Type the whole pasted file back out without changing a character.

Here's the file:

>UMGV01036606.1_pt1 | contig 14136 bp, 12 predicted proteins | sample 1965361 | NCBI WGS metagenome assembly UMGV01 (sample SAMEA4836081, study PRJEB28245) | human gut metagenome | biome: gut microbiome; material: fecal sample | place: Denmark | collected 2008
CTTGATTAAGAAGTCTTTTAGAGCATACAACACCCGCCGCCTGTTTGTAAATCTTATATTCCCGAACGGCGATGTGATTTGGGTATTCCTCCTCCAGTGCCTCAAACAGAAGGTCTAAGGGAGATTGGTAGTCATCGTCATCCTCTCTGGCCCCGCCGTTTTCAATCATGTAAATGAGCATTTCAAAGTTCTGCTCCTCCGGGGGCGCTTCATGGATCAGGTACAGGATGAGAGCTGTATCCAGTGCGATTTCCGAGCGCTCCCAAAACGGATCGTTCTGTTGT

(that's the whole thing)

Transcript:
>UMGV01036606.1_pt1 | contig 14136 bp, 12 predicted proteins | sample 1965361 | NCBI WGS metagenome assembly UMGV01 (sample SAMEA4836081, study PRJEB28245) | human gut metagenome | biome: gut microbiome; material: fecal sample | place: Denmark | collected 2008
CTTGATTAAGAAGTCTTTTAGAGCATACAACACCCGCCGCCTGTTTGTAAATCTTATATTCCCGAACGGCGATGTGATTTGGGTATTCCTCCTCCAGTGCCTCAAACAGAAGGTCTAAGGGAGATTGGTAGTCATCGTCATCCTCTCTGGCCCCGCCGTTTTCAATCATGTAAATGAGCATTTCAAAGTTCTGCTCCTCCGGGGGCGCTTCATGGATCAGGTACAGGATGAGAGCTGTATCCAGTGCGATTTCCGAGCGCTCCCAAAACGGATCGTTCTGTTGT